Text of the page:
The God of the Bible

We’re New Testament Christians – why should we read the Old Testament? What good does it do me to study old laws and rituals? Why should I learn about people so far removed from my own life? Because we don’t study the Bible to learn about laws and rituals and long-dead people – we study the Bible to learn about and draw hope from God. I am in a group that is writing through the Bible, we’ve been mired in Job for months. Lots of misery and grumbling and arguing. But by slowing down the pace and paying attention to the text, we’ve come to understand Job – and God – from a whole new perspective.

Paul said, “Everything that was written in the past was written to teach us, so that through the endurance taught in the Scriptures and the encouragement they provide we might have hope” (Romans 15:4). He’s talking about the Old Testament. When I am discouraged, I go to the stories of God’s deliverance in Exodus. When my life has fallen apart I turn to Nehemiah where God enabled His people to rebuild the broken-down walls. When I face a frightening situation Esther is my go-to book as I remember how God rescued His people. And when the world looms dark and evil, I turn to Daniel and witness God’s sovereign control over human events.

The Old Testament is filled with evidence of God’s power, purpose, love, and faithfulness. The same power, purpose, love, and faithfulness is found in the New Testament and in my life two-thousand plus years later. In the Old Testament, I find the God who delivered Israel, rebuilt Jerusalem, and rescued the Jews. In the New Testament, I see the same God who delivered mankind, broke the bonds of sin and death, and changed the world. He is the same God I call to in this present season of struggle. I know He is able to do for me today all that He did then. I put my name in those verses of rescue and promise and the God of the Hebrew people, of Nehemiah, Esther, and Daniel becomes the God of Dorcas Elizabeth. He hasn’t forgotten how to rescue and restore. His power hasn’t diminished one bit. This God is your God too if you have trusted in Jesus. Beloved, get to know the God of the whole Bible. Get to know the God of your life.

Hebrews: Cheerful Courage

As I was studying Hebrews 10:19-25, the next Hebrews passage, one word caught my attention.  “Therefore, brothers, since we have confidence to enter the Most Holy Place by the blood of Jesus . . .” (Heb 10:19). This passage has a lot to say to us, far more than just one word, but when the Holy Spirit draws my focus with a divine highlighter, I’ve learned to pay attention.   The word is “confidence,” and no, the writer isn’t talking about “a feeling of self-assurance arising from one’s appreciation of one’s own abilities or qualities” (Google’s definition). The word he used in this context means “boldness, freedom in speaking.”  It always brings the story of Esther to mind.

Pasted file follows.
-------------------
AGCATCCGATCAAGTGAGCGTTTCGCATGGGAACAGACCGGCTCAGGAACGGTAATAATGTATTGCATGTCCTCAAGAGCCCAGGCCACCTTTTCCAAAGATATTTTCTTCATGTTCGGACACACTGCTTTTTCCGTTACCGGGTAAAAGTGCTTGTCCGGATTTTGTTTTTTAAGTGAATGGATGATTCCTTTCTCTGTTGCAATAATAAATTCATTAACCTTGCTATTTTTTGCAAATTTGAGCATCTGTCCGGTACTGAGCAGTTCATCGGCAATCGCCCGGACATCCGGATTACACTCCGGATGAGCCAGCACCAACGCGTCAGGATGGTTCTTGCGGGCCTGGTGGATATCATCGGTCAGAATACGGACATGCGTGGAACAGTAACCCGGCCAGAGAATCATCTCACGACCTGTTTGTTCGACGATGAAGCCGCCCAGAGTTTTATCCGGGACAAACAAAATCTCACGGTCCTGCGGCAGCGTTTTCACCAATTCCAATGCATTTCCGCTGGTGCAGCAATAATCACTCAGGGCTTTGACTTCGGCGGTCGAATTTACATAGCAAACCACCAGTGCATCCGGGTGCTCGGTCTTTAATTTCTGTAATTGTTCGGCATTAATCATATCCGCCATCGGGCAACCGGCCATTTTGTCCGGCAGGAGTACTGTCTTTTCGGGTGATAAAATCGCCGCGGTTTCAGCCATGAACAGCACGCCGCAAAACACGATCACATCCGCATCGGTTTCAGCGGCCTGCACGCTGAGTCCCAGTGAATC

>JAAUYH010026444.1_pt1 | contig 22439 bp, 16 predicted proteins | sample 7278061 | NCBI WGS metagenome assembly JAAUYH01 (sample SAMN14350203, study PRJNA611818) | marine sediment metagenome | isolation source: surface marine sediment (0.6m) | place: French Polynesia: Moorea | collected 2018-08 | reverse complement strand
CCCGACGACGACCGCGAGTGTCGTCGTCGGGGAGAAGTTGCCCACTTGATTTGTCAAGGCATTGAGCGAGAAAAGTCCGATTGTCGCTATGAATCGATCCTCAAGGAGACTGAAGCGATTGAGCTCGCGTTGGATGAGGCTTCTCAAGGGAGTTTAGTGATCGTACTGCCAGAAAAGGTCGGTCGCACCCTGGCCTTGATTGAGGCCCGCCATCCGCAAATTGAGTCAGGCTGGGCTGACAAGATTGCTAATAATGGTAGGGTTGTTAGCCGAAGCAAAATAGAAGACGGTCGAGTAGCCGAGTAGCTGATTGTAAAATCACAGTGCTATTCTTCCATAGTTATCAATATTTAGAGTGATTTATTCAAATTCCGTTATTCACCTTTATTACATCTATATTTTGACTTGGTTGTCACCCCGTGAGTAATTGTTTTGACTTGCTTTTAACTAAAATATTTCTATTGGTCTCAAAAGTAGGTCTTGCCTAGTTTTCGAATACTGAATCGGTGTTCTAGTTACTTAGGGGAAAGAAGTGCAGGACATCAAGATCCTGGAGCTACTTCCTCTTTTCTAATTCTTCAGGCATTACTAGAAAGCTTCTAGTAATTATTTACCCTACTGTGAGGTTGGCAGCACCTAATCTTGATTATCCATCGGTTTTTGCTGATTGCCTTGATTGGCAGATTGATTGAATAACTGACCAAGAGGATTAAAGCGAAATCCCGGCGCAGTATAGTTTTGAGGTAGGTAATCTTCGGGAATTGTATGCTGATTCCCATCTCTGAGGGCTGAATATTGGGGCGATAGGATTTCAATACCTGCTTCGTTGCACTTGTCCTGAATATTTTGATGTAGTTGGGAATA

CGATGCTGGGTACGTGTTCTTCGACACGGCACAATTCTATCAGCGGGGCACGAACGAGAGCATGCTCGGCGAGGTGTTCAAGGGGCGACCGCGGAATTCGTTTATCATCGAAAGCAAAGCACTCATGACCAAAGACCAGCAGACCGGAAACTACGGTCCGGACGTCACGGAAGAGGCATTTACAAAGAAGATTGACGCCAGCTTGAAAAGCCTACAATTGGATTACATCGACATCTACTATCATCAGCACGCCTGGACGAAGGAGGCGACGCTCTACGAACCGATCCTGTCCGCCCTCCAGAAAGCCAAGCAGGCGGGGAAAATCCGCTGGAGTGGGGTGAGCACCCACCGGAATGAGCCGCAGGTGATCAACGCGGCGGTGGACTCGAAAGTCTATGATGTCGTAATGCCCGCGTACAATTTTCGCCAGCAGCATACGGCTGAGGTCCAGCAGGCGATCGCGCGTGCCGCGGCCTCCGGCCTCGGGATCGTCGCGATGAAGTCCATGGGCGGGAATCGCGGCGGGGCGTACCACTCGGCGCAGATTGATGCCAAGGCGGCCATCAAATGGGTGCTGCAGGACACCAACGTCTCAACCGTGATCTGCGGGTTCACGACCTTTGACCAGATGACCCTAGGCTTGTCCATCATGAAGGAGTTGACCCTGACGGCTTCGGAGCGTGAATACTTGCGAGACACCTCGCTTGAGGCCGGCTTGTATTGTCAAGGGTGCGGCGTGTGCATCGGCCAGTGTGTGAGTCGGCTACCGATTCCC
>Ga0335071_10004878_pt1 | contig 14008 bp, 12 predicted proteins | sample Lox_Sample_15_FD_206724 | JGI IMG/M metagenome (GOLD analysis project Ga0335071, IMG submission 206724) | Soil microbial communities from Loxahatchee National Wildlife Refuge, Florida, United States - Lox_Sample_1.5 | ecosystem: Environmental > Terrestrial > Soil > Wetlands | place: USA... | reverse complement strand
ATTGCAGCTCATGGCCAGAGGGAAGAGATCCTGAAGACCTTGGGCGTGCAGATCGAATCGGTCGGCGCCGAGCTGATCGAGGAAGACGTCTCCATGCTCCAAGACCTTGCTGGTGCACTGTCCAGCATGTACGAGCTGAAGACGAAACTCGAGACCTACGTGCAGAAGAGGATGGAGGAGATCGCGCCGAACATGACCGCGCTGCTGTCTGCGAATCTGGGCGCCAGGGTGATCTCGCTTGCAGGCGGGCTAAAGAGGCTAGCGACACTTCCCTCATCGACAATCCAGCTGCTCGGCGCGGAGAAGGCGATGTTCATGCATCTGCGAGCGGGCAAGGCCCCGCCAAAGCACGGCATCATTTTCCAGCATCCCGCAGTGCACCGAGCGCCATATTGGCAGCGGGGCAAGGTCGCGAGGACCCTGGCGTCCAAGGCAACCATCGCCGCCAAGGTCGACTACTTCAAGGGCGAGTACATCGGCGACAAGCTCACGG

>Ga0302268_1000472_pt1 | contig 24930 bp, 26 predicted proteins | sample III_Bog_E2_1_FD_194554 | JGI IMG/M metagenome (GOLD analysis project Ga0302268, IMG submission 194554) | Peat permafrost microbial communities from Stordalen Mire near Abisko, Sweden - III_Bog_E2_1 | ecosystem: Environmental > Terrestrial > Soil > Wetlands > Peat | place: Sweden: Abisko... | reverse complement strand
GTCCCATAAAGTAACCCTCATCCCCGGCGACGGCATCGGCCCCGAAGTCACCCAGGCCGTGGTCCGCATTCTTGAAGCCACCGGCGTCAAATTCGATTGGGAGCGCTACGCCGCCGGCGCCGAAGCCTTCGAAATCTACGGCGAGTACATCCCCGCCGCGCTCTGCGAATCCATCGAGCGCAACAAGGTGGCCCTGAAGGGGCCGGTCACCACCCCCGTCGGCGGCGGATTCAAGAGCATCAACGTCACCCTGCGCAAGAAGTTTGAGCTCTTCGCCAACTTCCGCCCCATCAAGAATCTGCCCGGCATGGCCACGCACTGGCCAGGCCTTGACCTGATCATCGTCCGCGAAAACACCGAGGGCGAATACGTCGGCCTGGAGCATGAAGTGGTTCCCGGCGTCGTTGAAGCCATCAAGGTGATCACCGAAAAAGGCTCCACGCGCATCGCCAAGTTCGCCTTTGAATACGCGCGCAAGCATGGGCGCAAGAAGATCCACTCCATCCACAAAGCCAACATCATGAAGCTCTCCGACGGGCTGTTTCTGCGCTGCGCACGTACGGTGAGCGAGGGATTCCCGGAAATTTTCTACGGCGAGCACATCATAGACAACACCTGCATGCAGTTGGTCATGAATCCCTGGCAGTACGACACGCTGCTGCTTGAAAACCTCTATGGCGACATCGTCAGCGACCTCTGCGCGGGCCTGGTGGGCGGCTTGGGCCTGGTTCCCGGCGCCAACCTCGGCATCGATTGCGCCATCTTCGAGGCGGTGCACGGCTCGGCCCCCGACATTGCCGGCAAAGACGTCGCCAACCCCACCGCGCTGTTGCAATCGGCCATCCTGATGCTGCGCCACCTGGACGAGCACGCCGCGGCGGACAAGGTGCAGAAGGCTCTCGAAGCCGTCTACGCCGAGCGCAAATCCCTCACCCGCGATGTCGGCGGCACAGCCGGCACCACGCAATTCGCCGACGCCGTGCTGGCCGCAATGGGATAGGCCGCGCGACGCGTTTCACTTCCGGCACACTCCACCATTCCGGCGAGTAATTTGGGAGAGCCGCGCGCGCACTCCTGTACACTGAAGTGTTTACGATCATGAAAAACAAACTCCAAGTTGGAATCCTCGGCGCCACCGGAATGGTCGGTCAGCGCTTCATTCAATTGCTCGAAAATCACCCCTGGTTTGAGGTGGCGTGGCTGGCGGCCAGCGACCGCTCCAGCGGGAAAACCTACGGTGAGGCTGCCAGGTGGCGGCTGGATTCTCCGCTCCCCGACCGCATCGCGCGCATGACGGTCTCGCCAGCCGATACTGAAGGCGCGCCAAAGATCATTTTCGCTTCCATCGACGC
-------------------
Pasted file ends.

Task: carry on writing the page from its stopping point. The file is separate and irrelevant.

Esther was a Jewish girl living in Susa, a province of Persia. The king of Susa had fallen in love with Esther and taken her to be his queen, but she hid her Jewish identity, as her people were not very popular in the region. In fact, they were so disliked that one of the king’s aides decided all the Jews in Susa should be killed in a mass extermination. The king put his “stamp of approval” on this heinous plan. Esther’s uncle begged with her to go to the king and plead for the lives of her people. But she knew that any person who approached the king in his inner court will be put to death unless the king extends his scepter as a sign of acceptance. Even his wife. Esther swallowed her fear and, dressed in her finest, walked across the palace’s marble floors and into the king’s presence. As God would have it, the king accepted Esther and she was (eventually) able to make her request.

There wasn’t anything in Esther that made her bold and confident, it was the God whose mission she had accepted, which brings me to the other definition for the word confidence: “cheerful courage.” Now I have had to do some very hard things that required a lot of courage and I pressed on into it, but it was “suck-it-up” courage and my knees were knocking. There was nothing cheerful about it. So how can I – as a sinful woman – have cheerful confidence to enter into the very dwelling place of God? Only by the blood of Jesus.

As we sang in worship yesterday, “There to my heart was the blood applied – glory to His name!”